So the microphone, the amplifier and the loudspeakers are here to stay. And thank god for them for, without them, most of us would be denied the pleasure of listening to any music at all. The only complaint is that sound amplification equipment is more often misused than used properly, without consideration for the listener for whom it is really intended.
Most of the 'halls' where concerts are held are general purpose auditoria of, worse, many have been built without any special attention to acoustics. There are of course some exceptions but these continue to be the exceptions proving the rule. Some of the sabha-s hold their concerts in improvised enclosures with asbestos or thatched roofs.
And some are forced to have their concerts in the open air. In most cases, what we find is that there are sets of loudspeakers placed at two or more points in the hall. Perhaps the mandarins of the sabhas think that their responsibility ceases once this is done. But the result is terrible. Those who have to sit close to the loudspeakers have to suffer such an onslaught of sound that it is a miracle that they are not turned into zombies by the time a performance is over. It is not often that those in charge try to find out whether there is an optimum level of sound delivered to all sections of the audience. More often than not, the man in charge of the sound system simply responds to any request either to boost or buck the volume, from any section of the audience or, more importantly, from the performers themselves.
But here is the main problem. Our musicians seem to be obsessed with 'feedback'. To most of us, it is a familiar experience to see the main performer asking the sound system operator to jack up the output level of his own voice or instrument. Whatever may be the reason- poor acoustics, poor equipment or the performer's hardness of hearing- the result is a bombardment of sound. The sidemen rise to the occasion and demand their own instruments be made more audible. Indeed, grapevine has it that some of the singers and players secure, through such means as gift-giving, the assistance of the technician beforehand so that they are ensured of being heard and of hearing themselves! A radical solution may to provide the performers with headphones (like the playback singers) through which they can hear their own contribution, without inflicting unhealthy noise on the poor listener!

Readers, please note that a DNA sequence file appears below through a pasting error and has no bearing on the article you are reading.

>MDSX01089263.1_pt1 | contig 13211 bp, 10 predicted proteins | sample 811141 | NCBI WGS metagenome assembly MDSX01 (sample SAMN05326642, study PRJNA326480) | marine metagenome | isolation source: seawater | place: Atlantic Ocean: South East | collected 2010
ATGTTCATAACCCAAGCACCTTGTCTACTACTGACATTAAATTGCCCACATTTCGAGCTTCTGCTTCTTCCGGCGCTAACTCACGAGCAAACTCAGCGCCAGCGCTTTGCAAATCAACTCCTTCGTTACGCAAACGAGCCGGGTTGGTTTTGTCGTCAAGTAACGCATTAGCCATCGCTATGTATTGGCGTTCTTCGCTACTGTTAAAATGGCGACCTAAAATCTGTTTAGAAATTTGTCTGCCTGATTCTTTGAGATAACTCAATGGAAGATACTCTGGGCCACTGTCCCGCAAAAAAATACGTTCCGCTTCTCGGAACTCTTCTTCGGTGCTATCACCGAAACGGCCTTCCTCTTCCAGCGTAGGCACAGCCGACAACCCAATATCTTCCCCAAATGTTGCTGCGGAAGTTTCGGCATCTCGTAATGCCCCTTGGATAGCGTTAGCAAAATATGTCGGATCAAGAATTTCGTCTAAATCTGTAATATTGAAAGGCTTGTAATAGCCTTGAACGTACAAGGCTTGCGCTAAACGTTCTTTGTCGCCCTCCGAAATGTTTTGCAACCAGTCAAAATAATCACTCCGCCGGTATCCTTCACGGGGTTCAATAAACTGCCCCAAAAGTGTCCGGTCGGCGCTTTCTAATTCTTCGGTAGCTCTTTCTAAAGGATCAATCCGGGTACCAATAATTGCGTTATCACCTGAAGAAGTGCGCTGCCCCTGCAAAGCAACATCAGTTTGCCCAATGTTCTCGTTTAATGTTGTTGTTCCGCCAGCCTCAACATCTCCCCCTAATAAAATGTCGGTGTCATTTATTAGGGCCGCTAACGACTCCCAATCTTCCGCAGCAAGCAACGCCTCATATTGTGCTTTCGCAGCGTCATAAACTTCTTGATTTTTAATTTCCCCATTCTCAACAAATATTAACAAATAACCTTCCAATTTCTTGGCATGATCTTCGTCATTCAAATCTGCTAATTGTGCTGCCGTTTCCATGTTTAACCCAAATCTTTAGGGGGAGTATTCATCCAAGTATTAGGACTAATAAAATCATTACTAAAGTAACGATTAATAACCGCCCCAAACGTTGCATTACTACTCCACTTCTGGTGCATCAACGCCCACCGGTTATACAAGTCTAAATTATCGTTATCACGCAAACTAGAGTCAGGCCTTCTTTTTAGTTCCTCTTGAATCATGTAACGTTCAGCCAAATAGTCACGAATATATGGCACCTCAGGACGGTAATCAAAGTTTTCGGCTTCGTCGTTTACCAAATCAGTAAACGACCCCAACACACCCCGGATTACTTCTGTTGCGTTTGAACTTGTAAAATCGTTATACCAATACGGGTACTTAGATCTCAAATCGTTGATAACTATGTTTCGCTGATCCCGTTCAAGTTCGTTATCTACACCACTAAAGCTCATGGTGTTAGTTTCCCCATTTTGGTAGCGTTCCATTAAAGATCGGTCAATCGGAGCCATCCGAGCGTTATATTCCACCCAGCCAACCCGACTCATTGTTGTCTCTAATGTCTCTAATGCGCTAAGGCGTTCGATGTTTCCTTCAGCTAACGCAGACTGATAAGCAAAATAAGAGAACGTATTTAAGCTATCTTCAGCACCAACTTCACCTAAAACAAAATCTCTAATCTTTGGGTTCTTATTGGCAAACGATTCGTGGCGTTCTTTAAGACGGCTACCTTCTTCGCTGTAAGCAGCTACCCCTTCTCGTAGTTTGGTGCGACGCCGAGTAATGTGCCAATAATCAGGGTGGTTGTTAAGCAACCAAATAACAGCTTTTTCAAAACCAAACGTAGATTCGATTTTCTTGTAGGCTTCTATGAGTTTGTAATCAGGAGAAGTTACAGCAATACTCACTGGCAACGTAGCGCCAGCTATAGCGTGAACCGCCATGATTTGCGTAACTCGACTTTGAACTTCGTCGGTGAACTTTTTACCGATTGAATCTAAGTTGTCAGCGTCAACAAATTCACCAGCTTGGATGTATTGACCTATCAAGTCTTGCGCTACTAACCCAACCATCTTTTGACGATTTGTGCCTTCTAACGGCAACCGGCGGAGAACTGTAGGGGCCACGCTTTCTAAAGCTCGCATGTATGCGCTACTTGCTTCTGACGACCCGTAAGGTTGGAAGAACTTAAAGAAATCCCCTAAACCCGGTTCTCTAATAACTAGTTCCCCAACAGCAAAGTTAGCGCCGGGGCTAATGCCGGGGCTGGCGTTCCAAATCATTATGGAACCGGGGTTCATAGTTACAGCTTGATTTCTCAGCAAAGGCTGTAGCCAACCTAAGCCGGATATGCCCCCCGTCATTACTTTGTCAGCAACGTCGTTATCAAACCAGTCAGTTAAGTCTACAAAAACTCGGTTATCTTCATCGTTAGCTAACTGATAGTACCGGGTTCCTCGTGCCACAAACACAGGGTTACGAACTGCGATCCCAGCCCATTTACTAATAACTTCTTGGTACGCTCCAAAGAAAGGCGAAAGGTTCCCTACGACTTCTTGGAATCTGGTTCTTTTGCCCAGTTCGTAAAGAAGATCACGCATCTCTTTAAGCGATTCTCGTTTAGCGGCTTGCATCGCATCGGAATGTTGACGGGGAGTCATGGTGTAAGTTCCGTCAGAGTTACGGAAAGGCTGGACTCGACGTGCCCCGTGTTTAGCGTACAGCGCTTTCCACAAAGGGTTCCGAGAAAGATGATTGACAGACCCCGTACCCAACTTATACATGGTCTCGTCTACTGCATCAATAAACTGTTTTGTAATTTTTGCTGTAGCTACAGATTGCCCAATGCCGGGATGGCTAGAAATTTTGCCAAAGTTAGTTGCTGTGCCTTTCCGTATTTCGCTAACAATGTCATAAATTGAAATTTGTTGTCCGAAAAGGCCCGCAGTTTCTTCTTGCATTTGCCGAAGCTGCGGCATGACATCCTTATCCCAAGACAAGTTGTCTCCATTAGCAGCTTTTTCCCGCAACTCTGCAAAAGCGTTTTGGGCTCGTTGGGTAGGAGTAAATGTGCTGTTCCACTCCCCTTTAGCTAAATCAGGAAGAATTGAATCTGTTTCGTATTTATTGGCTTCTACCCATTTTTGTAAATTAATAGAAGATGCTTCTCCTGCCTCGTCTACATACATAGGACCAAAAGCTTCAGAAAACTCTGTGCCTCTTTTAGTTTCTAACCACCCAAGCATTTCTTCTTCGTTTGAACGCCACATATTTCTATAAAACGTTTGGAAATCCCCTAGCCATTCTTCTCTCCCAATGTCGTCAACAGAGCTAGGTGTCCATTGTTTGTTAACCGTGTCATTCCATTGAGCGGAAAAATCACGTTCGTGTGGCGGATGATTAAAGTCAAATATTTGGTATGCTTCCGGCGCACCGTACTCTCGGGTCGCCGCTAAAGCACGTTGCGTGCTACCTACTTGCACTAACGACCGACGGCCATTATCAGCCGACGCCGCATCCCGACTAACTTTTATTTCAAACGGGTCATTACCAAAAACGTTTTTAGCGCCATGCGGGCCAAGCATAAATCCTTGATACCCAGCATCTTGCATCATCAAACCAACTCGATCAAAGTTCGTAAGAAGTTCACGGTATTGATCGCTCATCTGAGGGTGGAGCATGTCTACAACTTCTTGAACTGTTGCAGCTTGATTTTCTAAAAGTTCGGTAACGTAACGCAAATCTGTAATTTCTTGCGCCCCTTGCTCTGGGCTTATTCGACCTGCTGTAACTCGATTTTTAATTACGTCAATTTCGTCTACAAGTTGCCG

In the recent past, this problem has been largely overcome in cassette recordings, where the volume of the music of the accompanists is kept at a realistic level and raised when they play solo pieces. A similar approach is not impossible in concerts. What is essential is that the decibels are kept at a bearable level throughout the auditorium, so that the members of the audience do not wear a stoned look by the time the concert is over.
A charitable view would be that the persons in charge of the amplifier are lacking in training. Can't the sabha-s get them trained by specialists from AIR or DD or some well-known experts in sound projection?
In the final analysis, a concert is for the listener. The performer cannot thrive without him. If those responsible exercise their responsibility, this demon of noise pollution can be tamed and conquered. What is required is the will.